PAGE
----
Senate Republicans were flabbergasted today after Gov. Bill Ritter said he remains unsure how he will fund Colorado's most critical transportation needs--weeks into the 2008 legislative session and almost a year after he set up a panel to study the issue.But if Ritter had to choose, he is leaning towards a plan that will hit the family pocketbook:
The plan the governor's transportation panel has been touting involves up to $100-a-vehicle registration fee hikes. Ritter admitted to lawmakers at today's gathering that a fee hike, "...is something that can happen without going to the voters."In this instance, while Ritter is going astray, Republicans are on the right track. The opposition party is arguing for a constitutional change that ensures transportation funds are used for their intended purposes, not spent on other pet projects so Democrats can leave roads and bridges unfixed and come back begging for a tax increase:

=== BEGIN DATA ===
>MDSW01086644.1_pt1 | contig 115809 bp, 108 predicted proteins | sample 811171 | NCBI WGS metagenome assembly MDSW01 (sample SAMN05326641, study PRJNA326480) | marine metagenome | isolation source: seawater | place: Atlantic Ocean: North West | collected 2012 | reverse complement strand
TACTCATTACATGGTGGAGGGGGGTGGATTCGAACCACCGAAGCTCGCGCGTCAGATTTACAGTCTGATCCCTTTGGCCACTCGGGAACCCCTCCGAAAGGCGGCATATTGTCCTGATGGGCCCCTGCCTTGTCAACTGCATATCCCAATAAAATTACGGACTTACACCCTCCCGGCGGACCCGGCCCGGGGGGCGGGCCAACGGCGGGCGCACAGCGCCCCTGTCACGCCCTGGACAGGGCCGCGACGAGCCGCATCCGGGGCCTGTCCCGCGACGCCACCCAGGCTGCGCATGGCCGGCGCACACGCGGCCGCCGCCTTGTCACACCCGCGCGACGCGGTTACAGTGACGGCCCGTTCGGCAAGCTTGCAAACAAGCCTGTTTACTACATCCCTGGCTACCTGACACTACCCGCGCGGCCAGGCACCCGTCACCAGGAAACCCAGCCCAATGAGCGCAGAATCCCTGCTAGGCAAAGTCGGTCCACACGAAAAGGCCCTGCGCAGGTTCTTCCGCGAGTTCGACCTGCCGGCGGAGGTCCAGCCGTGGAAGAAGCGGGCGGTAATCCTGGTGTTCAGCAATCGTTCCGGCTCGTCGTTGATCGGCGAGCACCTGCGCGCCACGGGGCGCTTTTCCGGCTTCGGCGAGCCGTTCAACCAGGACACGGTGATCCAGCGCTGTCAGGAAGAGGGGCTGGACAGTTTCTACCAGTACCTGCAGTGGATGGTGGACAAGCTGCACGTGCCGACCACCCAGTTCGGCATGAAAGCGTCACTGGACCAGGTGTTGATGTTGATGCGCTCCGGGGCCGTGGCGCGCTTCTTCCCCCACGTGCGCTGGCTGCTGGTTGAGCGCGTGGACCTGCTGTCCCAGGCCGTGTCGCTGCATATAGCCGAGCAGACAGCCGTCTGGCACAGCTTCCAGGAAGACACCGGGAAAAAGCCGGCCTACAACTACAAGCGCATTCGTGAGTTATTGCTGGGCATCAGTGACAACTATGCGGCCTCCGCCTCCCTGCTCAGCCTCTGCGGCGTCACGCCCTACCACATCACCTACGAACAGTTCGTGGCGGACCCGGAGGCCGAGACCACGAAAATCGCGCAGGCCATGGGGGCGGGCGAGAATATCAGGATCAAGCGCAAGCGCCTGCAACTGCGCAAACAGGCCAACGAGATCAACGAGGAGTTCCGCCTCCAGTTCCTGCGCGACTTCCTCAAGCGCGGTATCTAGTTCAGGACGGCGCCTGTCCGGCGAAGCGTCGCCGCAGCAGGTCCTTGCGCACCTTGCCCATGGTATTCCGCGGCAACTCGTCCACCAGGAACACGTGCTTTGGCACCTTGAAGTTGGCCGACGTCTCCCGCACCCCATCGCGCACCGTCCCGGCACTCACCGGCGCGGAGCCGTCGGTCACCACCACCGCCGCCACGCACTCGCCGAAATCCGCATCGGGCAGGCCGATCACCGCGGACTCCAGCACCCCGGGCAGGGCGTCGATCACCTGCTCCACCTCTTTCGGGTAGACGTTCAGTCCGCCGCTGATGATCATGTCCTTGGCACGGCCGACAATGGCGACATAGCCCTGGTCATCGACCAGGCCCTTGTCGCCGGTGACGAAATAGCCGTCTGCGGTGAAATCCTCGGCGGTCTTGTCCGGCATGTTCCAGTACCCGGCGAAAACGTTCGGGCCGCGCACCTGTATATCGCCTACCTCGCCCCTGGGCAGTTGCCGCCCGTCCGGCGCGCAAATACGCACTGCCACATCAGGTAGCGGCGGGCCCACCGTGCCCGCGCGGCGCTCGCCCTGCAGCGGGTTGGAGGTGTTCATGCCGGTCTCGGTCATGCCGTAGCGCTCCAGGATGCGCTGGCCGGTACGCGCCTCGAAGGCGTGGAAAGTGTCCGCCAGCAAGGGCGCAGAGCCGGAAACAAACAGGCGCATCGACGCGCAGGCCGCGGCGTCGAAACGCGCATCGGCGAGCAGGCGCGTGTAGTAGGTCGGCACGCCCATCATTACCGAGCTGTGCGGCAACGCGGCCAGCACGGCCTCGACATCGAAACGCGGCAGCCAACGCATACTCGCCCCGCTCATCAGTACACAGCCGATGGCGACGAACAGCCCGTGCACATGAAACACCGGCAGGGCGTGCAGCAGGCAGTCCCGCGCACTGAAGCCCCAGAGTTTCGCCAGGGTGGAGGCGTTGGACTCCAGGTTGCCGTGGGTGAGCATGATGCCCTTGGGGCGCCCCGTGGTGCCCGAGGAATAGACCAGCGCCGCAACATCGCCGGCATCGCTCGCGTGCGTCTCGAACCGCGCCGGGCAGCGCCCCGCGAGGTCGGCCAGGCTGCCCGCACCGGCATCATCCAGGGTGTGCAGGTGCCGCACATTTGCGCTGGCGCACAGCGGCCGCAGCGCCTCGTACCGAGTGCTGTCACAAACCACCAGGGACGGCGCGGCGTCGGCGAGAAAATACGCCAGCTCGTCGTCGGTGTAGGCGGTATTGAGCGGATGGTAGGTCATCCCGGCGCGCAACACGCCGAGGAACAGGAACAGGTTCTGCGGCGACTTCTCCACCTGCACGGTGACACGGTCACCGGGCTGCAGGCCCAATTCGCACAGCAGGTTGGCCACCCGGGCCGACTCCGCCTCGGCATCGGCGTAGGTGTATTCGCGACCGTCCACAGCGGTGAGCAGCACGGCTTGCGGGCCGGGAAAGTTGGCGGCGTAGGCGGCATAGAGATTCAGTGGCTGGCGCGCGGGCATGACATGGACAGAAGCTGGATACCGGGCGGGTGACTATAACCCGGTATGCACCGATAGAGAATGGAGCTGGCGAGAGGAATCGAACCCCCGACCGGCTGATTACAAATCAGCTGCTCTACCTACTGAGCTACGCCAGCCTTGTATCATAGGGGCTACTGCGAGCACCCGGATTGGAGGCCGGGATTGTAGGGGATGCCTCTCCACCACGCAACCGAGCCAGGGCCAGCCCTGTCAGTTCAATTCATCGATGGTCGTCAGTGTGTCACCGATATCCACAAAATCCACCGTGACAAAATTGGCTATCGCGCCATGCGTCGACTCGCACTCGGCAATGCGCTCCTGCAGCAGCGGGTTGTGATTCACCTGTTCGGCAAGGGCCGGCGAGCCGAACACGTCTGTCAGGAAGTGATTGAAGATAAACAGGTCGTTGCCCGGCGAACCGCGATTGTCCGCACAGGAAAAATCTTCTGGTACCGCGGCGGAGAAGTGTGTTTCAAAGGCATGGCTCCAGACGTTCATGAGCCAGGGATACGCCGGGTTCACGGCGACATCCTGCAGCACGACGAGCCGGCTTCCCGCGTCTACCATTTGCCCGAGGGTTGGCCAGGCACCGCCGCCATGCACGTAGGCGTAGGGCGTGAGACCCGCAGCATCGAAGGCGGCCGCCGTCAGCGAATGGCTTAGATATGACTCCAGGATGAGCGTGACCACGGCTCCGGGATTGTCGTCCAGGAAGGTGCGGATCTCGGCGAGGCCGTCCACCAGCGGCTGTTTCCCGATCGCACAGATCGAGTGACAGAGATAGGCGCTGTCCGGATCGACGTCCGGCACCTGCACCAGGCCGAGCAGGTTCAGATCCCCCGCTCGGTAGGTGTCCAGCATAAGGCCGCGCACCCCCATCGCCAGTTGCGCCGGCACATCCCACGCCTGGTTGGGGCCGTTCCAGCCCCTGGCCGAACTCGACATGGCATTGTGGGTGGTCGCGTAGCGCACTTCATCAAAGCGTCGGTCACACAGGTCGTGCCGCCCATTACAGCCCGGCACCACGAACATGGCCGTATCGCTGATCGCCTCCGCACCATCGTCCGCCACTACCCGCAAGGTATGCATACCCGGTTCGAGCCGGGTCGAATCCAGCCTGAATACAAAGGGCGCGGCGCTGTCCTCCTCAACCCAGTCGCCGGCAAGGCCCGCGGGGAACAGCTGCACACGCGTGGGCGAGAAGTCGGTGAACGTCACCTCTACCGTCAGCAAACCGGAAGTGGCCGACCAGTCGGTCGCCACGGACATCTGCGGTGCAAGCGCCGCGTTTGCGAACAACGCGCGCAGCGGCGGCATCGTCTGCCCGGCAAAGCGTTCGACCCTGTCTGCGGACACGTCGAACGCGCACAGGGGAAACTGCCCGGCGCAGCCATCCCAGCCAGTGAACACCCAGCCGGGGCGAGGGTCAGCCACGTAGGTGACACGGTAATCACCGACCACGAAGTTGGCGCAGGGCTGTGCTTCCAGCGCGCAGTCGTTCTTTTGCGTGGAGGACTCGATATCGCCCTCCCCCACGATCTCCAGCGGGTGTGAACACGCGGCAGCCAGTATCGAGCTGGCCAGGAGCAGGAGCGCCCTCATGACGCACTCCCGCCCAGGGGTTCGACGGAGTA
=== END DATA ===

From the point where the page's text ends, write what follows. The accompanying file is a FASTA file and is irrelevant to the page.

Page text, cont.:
[Senate minority leader Andy] McElhany said asking voters for permission to raise revenue not only is the right thing to do, but it is also the only realistic way to fund transportation.Fiscal responsibility is certainly not a hallmark of Colorado's current Democratic administration.
"If you don't go to the ballot and secure any transportation funding in the constitution, I have full faith the General Assembly will fritter away those funds on other programs sooner or later," he said. "If the governor doesn't understand that, he is naive."